Its full majestic name is Defense of the Ancients. LoL and DOTA are quite similar and people often quarrel about which is better, just like the fans of Star Wars and Star Trek.

You guessed it - it’s a MOBA game with teams battling each other. Each team has to destroy the other’s strongly defended structures (called Ancients) on the opposite end of the map.

It has the highest total prize pool - more than $126 million, even though there have been only about 850 tournaments so far. Impressive!

It has 4 million followers and 52,500 Twitch streamers. On average there have been more than 545,000 casual players in the last 30 days.


It is a team-based multiplayer first-person shooter with a total of 37-40 million casual players.


This one is a digital collectible card game where players compete against each other. It has more than 100 million registered players.

Rocket League

Rocket LeagueIt is basically football with cars. Sounds weird, but fun, right? There are single-player and multiplayer modes. It combines two cool things into one, so it’s no wonder that there are over 50 million players.

Tom Clancy’s Rainbow Six Siege

It is an online tactical shooter game with 40 million players.


PlayerUnknown’s Battlegrounds is a multiplayer battle royal game, in which up to 100 players land on an island and look for equipment and weapons to kill each other. Hunger Games much?

In 2018 it hit 400 million total players.

And last but not least:


Who doesn’t know FIFA? Football is the most popular sport in the world, so it’s no surprise there is a popular esports game based on it as well. FIFA 18 and 19 have 45 million players.

And to be more precise, here are the most watched games in 2019:

  1. League of Legends - 170.8 million hours
  2. Overwatch - 75.9 million hours
  3. PUBG - 45.4 million hours
  4. Counter-Strike: Global Offensive - 40.1 million hours

But you don’t have to choose - you can have the best of every world! Most organizations such as Liquid have teams in more than one sport. It’s the same for Evil Geniuses (cool name, right?) who are actually one of the oldest professional gaming organizations, founded in 1999.

Еsports really do have, in fact, deep roots and traditions. Now prepare to have your mind blown by the impressive market and revenue growth of esports.

Money Money Money

It’s always sunny in the gaming world. The esports market is growing rapidly and there are no signs of it slowing down.

How big is esports exactly? Just look at this:

  • In 2018, the esports industry made a total of $906 million in revenue, while in 2019 revenues were expected to reach $1.1 billion.
  • Out of these $906 million, $694 million came from brand investments (direct and indirect). That’s a 48% increase in brand investment from the previous year.

This is crazy:

  • The estimation is that the esports market will reach $2.4 billion by 2024.

It is free to watch and while some people are just spectators, others watch esports not only for fun but also to learn how to play better. By 2019, the number of viewers had grown to 1.25 billion.

It only gets better:

  • While in 2012 people were spending a mere 1.3 billion hours watching esports videos - in 2018, that number was at 6.6 billion hours. Thus, the hours spent watching esports videos increased by an average of 900 million each year.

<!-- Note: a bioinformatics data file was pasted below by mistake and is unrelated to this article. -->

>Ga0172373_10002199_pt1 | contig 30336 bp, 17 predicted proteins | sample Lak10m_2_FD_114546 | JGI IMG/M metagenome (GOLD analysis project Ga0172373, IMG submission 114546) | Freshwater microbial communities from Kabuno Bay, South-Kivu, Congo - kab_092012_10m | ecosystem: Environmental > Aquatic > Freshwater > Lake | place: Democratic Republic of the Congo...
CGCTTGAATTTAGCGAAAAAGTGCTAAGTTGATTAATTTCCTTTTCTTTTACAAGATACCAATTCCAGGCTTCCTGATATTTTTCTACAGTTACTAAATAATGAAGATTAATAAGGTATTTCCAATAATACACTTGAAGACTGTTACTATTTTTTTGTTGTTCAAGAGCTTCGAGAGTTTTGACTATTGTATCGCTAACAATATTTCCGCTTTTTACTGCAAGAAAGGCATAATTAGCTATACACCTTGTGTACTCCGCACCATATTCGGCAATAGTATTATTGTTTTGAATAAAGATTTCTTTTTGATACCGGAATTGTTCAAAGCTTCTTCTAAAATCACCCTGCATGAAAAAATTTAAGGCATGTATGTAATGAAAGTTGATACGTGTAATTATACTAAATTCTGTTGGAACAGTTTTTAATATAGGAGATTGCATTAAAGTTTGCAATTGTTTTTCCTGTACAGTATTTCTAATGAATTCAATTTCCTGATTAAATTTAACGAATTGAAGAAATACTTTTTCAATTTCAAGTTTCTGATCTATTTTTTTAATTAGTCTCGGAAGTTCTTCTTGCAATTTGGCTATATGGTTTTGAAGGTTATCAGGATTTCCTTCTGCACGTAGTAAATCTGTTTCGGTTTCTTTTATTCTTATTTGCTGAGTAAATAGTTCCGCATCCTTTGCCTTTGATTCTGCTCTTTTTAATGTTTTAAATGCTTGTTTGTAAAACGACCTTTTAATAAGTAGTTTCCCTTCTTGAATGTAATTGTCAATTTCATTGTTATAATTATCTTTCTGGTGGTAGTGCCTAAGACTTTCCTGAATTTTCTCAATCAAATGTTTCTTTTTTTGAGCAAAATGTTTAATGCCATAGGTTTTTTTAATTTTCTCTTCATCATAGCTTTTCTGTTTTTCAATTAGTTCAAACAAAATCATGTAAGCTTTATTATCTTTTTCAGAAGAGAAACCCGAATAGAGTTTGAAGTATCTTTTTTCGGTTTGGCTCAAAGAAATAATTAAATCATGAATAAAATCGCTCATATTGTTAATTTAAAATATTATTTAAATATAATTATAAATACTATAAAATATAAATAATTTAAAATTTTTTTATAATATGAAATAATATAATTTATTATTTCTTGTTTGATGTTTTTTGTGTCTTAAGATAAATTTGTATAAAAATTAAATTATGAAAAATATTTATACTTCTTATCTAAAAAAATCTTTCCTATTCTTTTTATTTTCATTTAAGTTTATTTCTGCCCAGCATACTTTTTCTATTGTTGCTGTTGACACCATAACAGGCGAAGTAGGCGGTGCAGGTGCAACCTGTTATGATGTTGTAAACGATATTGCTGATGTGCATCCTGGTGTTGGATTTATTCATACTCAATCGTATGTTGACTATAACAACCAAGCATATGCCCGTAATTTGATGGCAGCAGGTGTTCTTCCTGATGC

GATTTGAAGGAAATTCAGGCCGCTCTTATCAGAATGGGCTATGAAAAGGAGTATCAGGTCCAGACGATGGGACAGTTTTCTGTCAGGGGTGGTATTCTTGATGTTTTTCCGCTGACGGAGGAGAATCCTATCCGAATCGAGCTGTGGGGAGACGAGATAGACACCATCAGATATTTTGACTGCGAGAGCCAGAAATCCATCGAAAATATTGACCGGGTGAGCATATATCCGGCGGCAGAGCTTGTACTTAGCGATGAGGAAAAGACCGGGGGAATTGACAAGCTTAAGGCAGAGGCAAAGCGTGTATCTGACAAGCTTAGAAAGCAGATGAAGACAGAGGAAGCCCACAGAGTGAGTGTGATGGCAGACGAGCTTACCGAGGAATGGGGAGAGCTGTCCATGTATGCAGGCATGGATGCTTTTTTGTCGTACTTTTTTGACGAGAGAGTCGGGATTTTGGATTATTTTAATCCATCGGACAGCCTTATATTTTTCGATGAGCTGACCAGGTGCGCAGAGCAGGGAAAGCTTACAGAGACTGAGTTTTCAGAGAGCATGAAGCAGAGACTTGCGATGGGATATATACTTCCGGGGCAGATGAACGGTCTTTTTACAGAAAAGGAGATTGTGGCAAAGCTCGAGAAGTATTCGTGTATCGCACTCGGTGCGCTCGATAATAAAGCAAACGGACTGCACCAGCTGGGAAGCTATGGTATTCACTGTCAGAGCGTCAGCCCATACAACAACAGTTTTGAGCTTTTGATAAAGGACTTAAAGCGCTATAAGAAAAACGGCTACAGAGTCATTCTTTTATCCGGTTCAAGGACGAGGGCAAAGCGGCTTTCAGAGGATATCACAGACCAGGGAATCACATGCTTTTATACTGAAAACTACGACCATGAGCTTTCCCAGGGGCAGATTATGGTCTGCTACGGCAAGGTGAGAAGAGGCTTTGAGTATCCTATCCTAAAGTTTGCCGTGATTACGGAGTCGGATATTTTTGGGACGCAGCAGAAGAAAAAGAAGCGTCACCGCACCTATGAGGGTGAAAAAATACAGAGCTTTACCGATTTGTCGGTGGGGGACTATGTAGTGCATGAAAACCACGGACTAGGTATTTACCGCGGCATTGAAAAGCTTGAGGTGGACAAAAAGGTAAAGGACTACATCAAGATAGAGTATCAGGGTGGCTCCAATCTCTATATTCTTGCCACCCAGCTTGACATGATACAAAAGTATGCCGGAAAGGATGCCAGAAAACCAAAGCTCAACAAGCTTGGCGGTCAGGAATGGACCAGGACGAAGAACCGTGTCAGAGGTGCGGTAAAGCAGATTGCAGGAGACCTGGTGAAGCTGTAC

Want to know the best part? Just see how much one can win and you’ll probably wish to be a pro:

  • The total prize money in 2019 reached $211 million.

This includes the prize for DOTA 2 tournaments, which grows every year.

Dota 2 International 2019 holds the record for the largest prize pool in esports ever - $34,330,068 in prize money, with the winner taking 40% of that.

It’s way better than that subscription to Rolling Stone magazine in 1972 (for just 1 year!), isn’t it?

Now, apart from winning competitions, there are many ways to earn money in this industry. For example, some streamers earn over $100,000 a month from subscriptions. Another source of income is donations from esports fans, which can bring up to $5,000 a day.

There’s definitely a lot of money in esports and many possibilities.

Wonder how all of this is possible? Here’s the deal:

What Causes This Marvelous Growth

Naturally, since there is a large and engaged audience, brands have recognized the potential and have been investing in esports for years now. This is one of the main things contributing to this industry’s rapid growth.

Of the total $906 million esports revenue in 2018, 77% came from direct and indirect investments by both endemic and non-endemic brands. Direct ones are sponsorships and advertising, while indirect investments take the shape of media rights and content licenses.

The largest contribution came from sponsorships - 40% of the total revenue. Advertising was next with 19% of the total, then media rights - 18%. Finally, 13% of esports revenue came from game publisher fees and 11% from merchandising and tickets.

Interestingly, media rights are the fastest-growing revenue source, at a compound annual growth rate of 49.8%.

As in other sports, there is a lot of product placement in esports. You can always see certain energy drinks next to the pros’ computers, for example (most often it’s Monster).